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LAS VEGAS, Nevada -- For some casino operators, the Global Gaming Expo serves as a preview to the future. Others want to know what can go on their gaming floors immediately.
This year's industry trade show opens today at the Las Vegas Convention Center and the focus remains on server-based gaming.
Slot machine makers, such as International Game Technology and WMS Gaming, are touting their newest server-based gaming equipment. Other gaming equipment providers, such as Bally Technologies, will show off a wide spectrum of gambling machines.
Wall Street has viewed server-based technology, which could let casino operators better manage their slot machine area and have greater flexibility in what they can offer customers, as the next wave in gambling.
Conceivably, downloadable gaming would allow casino managers to change a slot machine's games, denominations, bonus payouts and promotions from a central computer server rather than requiring technicians to perform the work manually. In some forms, the server-based systems would allow customers to change out their games themselves.
Most slot machine company executives admit server-based gaming systems, being tested in several markets, are still a year or so away from the slot floor.
The buzz surrounding the show and the various products could boost slot makers in the financial markets this week, Goldman Sachs gaming analyst Steven Kent said. With a significant number of new gambling products on display, and the potential for a "major evolution" as central server technology unfolds, Kent said the recent downdraft in some of the major gaming stocks could be reversed.
"The G2E convention is where all of the new slot machines and gaming technology is debuted in a massive trade show," Kent said a note to investors last week. "We think the gaming equipment and gaming operator stocks could experience a bounce."
In addition to the trade show, which is closed to the general public, the convention features seminars on the industry and financial presentations by most of gaming's publicly traded casino operators and gaming equipment makers.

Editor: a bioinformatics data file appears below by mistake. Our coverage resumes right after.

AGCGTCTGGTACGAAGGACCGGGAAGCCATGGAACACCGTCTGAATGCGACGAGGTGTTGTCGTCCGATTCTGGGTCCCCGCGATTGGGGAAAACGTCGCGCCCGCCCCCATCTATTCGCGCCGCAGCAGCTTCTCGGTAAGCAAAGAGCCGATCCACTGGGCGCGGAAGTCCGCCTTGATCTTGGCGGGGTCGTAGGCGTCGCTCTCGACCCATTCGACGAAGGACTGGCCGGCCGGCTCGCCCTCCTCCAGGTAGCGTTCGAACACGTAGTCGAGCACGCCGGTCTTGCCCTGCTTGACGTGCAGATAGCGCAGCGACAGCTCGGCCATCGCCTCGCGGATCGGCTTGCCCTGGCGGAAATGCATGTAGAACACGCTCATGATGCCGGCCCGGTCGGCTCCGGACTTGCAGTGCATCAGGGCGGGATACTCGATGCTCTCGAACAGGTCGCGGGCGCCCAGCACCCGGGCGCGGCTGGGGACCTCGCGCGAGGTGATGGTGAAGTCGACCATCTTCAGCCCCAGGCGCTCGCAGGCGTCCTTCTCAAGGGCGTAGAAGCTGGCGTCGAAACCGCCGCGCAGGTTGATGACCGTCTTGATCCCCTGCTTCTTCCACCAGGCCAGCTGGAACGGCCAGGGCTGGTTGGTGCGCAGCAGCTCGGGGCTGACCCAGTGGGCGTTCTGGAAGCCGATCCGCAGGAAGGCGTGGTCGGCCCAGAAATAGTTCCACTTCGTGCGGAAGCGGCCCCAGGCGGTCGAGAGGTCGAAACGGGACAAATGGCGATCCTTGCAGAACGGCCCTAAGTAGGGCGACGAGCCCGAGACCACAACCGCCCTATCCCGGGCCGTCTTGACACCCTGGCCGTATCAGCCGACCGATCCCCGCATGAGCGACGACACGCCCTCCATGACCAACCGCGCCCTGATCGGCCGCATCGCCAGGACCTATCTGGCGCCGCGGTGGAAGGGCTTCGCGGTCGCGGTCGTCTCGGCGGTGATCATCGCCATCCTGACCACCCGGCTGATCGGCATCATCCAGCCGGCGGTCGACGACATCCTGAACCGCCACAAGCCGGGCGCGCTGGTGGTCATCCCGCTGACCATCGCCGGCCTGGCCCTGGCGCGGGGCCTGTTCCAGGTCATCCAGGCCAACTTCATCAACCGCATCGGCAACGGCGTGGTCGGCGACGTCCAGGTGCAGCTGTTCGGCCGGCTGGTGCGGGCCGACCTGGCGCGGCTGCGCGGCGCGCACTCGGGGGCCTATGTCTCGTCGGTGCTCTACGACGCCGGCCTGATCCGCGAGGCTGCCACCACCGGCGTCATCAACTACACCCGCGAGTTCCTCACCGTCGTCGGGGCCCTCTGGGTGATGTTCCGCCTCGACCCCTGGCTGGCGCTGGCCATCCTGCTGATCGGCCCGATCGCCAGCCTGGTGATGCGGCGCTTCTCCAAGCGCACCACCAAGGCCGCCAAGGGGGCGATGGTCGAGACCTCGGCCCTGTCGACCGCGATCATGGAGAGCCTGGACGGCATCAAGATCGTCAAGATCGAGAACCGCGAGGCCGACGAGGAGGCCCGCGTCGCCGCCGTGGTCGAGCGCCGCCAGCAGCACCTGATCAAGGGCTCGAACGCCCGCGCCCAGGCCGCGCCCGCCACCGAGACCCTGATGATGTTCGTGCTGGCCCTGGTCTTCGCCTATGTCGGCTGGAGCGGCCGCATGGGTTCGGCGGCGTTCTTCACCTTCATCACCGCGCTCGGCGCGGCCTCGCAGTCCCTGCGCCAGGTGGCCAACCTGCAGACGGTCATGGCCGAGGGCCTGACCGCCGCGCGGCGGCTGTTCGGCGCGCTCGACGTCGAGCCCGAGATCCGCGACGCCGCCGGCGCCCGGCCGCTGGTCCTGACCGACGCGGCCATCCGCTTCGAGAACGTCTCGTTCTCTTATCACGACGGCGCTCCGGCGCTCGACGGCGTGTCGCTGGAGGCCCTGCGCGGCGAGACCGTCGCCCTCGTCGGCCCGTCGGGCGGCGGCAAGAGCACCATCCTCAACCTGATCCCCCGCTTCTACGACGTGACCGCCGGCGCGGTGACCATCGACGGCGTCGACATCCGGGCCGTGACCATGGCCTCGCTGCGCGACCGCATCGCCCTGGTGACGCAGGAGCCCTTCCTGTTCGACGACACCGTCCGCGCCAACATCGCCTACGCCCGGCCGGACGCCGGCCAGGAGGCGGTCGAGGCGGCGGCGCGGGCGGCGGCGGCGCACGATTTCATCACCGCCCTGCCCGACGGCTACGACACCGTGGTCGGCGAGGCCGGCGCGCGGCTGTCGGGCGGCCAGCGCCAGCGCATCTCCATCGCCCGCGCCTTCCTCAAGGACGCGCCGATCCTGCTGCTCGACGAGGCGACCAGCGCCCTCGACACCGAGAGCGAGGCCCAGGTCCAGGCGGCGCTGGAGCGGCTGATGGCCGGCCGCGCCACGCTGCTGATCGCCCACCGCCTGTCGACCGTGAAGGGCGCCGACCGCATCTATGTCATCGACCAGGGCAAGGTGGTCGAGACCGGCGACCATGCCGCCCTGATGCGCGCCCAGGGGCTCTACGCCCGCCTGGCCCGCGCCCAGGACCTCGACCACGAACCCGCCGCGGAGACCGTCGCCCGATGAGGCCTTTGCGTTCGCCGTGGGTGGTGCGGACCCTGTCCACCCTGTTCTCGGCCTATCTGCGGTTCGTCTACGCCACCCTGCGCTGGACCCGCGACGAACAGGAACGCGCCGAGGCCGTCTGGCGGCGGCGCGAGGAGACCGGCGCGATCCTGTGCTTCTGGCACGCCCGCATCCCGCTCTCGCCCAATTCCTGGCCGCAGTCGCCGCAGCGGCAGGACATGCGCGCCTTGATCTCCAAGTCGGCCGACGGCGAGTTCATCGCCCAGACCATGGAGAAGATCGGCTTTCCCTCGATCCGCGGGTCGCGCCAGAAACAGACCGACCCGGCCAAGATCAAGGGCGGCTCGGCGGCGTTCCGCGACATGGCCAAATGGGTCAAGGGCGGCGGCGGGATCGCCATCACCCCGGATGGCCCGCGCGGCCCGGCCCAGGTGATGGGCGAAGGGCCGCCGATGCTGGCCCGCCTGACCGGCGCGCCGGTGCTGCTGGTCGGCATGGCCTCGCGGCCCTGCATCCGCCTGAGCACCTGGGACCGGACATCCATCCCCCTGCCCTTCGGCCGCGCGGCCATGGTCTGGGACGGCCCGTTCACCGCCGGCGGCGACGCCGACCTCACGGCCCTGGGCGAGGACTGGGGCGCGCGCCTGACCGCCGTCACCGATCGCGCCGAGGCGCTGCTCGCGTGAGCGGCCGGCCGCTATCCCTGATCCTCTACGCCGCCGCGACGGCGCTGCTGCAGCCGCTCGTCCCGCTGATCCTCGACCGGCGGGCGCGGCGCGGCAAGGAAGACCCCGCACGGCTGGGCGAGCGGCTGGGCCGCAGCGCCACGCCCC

Two of the cast members from the Home Box Office television series, "The Sopranos," James Gandolfini and Steve Schirripa, will cut the ribbon for the trade show. Aristocrat Technologies is marketing a Sopranos-themed slot machine.
The star of the G2E is the trade show, which will feature 750 exhibitors inside the 330,000 exhibit hall.
When Dan Garrow, chief technology officer for the Mohegan Sun casino in southeastern Connecticut, walks through the Expo, his concern is the available of products for his casino immediately.
The Mohegan Sun now has 6,000 slot machines through out the 300,000 square foot gaming space. Another 1,000 slot machines are expected to be housed inside a 64,000 square foot expansion that opens next year.
Garrow, isn't concerned as much about server-based gaming as he is with making sure Mohegan Sun patrons will have the newest gambling technology available to them immediately.
"We're already doing projects in front of server-based gaming, such as running fiber optic cables to the bases of all slot machine banks," Garrow said. "We're preparing for the future, but we're focused on other things. It's also hard to prepare for the future when you don't know what the future will be."
Garrow said once server-based gaming becomes more widespread in the industry, Mohegan Sun slot officials will have a better idea how to bring the content to the casino floor.
"I think for a while, it will be a small part of the slot machine floor," Garrow said.
The future is what interests Anthony Marnell III, president of the under-construction M Resort in Henderson. The $1 billion hotel-casino won't open until 2009, so Marnell has interest in the future slot machine offerings. Last week, while showing off the M's construction site, Marnell said he plans on spending three days exploring what the a casino might be able to offer customers in 2009.
"Our goal is to try to be the first to offer some of the new gaming technology when it becomes available," Marnell said. "We're going to spend three days at G2E trying to figure out what that might be."
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